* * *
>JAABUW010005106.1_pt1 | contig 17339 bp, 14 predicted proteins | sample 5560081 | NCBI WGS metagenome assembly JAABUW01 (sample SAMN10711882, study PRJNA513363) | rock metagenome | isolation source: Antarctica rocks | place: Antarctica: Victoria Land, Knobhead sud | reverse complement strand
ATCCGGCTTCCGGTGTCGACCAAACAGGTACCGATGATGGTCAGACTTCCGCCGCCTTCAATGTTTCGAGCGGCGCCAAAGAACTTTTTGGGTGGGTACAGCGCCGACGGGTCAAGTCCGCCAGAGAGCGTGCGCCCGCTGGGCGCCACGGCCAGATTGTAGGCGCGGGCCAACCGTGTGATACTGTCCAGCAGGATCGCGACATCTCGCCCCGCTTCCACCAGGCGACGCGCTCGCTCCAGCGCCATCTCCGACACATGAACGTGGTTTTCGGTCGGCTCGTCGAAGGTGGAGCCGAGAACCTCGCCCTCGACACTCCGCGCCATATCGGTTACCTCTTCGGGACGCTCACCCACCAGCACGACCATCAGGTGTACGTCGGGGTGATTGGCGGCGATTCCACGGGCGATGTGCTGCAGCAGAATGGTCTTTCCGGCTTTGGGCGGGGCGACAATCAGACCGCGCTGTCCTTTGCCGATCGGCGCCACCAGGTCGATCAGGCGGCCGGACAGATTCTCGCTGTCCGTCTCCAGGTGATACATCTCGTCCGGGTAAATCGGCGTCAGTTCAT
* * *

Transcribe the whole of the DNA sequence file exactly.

>JAABUW010005106.1_pt1 | contig 17339 bp, 14 predicted proteins | sample 5560081 | NCBI WGS metagenome assembly JAABUW01 (sample SAMN10711882, study PRJNA513363) | rock metagenome | isolation source: Antarctica rocks | place: Antarctica: Victoria Land, Knobhead sud | reverse complement strand
ATCCGGCTTCCGGTGTCGACCAAACAGGTACCGATGATGGTCAGACTTCCGCCGCCTTCAATGTTTCGAGCGGCGCCAAAGAACTTTTTGGGTGGGTACAGCGCCGACGGGTCAAGTCCGCCAGAGAGCGTGCGCCCGCTGGGCGCCACGGCCAGATTGTAGGCGCGGGCCAACCGTGTGATACTGTCCAGCAGGATCGCGACATCTCGCCCCGCTTCCACCAGGCGACGCGCTCGCTCCAGCGCCATCTCCGACACATGAACGTGGTTTTCGGTCGGCTCGTCGAAGGTGGAGCCGAGAACCTCGCCCTCGACACTCCGCGCCATATCGGTTACCTCTTCGGGACGCTCACCCACCAGCACGACCATCAGGTGTACGTCGGGGTGATTGGCGGCGATTCCACGGGCGATGTGCTGCAGCAGAATGGTCTTTCCGGCTTTGGGCGGGGCGACAATCAGACCGCGCTGTCCTTTGCCGATCGGCGCCACCAGGTCGATCAGGCGGCCGGACAGATTCTCGCTGTCCGTCTCCAGGTGATACATCTCGTCCGGGTAAATCGGCGTCAGTTCAT